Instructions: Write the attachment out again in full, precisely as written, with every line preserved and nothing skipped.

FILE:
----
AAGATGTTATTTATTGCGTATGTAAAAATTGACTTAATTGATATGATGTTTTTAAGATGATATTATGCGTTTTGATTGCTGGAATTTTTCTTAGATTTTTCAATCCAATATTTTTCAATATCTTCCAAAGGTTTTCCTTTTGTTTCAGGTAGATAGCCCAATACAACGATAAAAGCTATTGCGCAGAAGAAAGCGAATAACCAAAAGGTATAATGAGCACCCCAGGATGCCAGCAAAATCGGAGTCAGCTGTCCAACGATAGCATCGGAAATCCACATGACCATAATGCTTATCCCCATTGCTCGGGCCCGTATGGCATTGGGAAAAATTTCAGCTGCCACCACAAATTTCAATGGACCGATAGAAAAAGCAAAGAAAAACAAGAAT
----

AAGATGTTATTTATTGCGTATGTAAAAATTGACTTAATTGATATGATGTTTTTAAGATGATATTATGCGTTTTGATTGCTGGAATTTTTCTTAGATTTTTCAATCCAATATTTTTCAATATCTTCCAAAGGTTTTCCTTTTGTTTCAGGTAGATAGCCCAATACAACGATAAAAGCTATTGCGCAGAAGAAAGCGAATAACCAAAAGGTATAATGAGCACCCCAGGATGCCAGCAAAATCGGAGTCAGCTGTCCAACGATAGCATCGGAAATCCACATGACCATAATGCTTATCCCCATTGCTCGGGCCCGTATGGCATTGGGAAAAATTTCAGCTGCCACCACAAATTTCAATGGACCGATAGAAAAAGCAAAGAAAAACAAGAAT